Bayero University was the first institution in Kano state to establish an academic journal. The Journal of Savanna and Sudanic Research, called Kano Studies, was founded in 1965, just a year after Abdullahi Bayero College, now Bayero University, was founded (Abba 2004). In a related development, Kano State government established institutions of higher learning beginning in 1975 (Danyaro1991).These institutions established many journals. The central concern of this paper is to determine their existence, title, and status, among other things.
Statement of the Problem
Scholarly journals are vehicles for communicating research findings. Such journals occupy the pinnacle in extending the frontiers of knowledge and are the principal medium for disseminating new knowledge. Aina () states that "the non-availability of periodical titles in libraries could pose a serious problem to the research efforts of scientists." Moreover, irregular publication of academic journals can create a serious problem to faculty at promotion time, because promotion often depends on publication. Zaharadeen warns that,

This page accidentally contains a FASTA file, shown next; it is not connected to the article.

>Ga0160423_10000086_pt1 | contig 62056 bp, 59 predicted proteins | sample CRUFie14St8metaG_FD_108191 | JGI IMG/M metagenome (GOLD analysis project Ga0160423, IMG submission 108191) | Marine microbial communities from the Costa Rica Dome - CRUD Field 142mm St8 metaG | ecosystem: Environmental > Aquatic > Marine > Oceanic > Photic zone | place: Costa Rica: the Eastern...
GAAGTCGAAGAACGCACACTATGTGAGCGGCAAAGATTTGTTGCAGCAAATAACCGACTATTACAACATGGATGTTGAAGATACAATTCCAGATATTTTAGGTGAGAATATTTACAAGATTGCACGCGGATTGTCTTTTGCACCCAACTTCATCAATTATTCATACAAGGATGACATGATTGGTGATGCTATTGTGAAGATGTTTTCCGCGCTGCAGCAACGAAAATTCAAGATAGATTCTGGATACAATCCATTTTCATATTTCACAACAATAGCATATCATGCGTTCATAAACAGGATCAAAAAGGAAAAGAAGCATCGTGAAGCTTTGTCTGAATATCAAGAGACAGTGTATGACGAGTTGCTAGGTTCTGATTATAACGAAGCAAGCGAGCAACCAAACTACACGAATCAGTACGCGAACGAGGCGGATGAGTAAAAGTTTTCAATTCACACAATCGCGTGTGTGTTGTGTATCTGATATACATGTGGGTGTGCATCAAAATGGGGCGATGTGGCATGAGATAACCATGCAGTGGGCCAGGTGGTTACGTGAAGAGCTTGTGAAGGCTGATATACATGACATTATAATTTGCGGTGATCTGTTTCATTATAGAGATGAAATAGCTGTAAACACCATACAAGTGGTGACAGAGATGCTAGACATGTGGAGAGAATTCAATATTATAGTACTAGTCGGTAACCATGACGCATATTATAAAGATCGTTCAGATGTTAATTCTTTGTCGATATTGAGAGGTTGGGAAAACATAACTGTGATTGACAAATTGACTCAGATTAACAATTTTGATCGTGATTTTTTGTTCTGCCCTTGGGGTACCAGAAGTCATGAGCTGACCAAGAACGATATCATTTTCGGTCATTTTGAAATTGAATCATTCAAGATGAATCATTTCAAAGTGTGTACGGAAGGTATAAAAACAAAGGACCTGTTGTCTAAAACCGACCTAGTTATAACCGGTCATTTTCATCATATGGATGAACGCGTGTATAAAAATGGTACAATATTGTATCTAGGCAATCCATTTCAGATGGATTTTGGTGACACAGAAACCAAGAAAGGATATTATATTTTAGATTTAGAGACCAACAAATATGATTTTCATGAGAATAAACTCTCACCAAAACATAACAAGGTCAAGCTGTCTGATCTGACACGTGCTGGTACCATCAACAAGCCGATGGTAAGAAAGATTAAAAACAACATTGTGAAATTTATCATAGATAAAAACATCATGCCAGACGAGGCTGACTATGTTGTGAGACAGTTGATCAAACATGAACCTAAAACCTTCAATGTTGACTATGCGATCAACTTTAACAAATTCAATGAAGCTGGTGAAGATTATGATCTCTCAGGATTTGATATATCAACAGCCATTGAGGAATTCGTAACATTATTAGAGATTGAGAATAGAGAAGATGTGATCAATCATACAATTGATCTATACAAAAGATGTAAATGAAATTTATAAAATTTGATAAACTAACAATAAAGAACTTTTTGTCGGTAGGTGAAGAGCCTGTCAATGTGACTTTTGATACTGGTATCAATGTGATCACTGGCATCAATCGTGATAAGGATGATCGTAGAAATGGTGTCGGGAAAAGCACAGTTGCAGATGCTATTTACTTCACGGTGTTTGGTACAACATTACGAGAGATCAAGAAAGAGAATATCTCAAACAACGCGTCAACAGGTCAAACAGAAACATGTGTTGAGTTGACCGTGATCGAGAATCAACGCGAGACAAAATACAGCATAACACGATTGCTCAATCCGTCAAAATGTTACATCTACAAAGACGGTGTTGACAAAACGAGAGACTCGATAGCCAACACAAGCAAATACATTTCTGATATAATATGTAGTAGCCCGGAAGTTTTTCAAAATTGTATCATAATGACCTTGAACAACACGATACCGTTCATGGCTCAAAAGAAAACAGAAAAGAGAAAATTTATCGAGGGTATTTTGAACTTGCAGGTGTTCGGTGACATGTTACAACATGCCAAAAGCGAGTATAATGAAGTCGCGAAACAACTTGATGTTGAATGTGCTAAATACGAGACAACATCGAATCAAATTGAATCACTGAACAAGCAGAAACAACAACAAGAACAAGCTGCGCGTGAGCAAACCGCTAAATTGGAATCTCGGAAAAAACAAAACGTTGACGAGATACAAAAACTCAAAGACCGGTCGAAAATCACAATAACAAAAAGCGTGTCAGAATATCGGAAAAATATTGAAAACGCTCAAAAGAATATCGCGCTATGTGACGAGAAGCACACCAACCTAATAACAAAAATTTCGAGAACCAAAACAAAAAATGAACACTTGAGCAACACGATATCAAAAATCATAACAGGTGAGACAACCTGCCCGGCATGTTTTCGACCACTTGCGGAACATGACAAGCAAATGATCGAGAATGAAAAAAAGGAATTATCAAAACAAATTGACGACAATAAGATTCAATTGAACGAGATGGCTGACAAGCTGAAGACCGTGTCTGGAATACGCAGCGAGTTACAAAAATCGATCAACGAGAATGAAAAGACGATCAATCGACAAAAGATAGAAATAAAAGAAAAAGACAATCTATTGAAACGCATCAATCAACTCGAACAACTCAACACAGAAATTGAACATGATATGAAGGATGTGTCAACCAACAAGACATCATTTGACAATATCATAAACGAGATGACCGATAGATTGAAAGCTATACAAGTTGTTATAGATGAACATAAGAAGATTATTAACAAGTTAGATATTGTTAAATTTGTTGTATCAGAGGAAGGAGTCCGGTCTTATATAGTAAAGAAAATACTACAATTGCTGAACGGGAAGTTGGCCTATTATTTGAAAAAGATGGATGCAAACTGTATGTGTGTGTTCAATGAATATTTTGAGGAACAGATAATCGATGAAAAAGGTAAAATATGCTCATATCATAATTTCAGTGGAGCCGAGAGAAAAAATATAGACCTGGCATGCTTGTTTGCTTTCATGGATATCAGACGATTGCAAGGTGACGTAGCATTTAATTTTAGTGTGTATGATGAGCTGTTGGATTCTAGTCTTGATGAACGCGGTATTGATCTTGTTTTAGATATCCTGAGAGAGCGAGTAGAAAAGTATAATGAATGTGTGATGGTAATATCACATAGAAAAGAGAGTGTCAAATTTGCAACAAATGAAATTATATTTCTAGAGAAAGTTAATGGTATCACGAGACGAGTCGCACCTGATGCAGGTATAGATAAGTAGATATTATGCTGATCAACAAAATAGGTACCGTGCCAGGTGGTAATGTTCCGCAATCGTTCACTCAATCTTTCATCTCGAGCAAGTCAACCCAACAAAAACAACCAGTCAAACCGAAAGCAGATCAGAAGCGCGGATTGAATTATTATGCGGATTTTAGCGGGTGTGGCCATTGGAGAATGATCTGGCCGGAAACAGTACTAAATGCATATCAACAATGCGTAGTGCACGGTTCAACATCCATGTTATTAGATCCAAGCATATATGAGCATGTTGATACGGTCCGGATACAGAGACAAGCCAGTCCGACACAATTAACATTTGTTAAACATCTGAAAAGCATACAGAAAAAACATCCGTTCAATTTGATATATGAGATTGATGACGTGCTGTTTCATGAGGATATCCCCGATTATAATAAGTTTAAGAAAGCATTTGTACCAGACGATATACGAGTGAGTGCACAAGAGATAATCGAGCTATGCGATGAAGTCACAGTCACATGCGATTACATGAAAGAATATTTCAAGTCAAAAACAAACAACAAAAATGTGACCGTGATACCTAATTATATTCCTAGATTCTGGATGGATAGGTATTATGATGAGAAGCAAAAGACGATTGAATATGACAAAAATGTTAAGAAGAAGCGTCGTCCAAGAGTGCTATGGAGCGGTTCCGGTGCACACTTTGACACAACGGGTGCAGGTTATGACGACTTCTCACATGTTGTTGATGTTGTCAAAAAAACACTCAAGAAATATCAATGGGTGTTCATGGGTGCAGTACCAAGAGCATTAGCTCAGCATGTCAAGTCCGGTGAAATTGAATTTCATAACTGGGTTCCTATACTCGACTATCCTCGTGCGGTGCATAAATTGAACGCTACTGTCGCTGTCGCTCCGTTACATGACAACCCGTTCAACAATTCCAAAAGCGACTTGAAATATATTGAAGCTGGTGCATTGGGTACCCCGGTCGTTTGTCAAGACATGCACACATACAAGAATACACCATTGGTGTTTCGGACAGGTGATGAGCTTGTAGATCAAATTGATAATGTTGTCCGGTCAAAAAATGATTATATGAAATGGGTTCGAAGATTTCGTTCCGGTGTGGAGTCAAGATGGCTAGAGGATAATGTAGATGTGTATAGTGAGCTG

In view of these problems, the researcher undertook an empirical investigation to find assess the situation and offer suggestions on how academic journals in institutions of higher learning in Kano state can be sustained.
Purpose of the Study
Objectives of this study:
1. To ascertain the existence of such journals in institutions of higher learning in Kano state.
2. To determine the name of the journals and the year they were established
3. To determine the status of the journals, i.e., whether ceased or active
4. To identify the problems associated with the journals
5. To recommend measures aimed at solving problems.
1. What academic journals exist in institutions under study?
2. How many of such journals are produced by institutions of higher learning and their names?
3. What is the status of the journals (ceased or active)?
4. What problems are associated with the journals produced by the institutions in question?
5. What measures can be taken to address the identified problems?
The study used a survey, in which a questionnaire was designed to elicit information on academic journals in the institutions of higher learning in Kano state. The population for this study comprises fifteen institutions of higher learning. The respondents for the study include:
1. Heads of academic faculties or Schools
2. Heads of academic departments
3. Head of academic units/centers
Discussion of Findings
The responses indicated that five institutions produce academic journals. (See appendix for the list of the journals and their respective institutions.) Table 1 below summarises the data.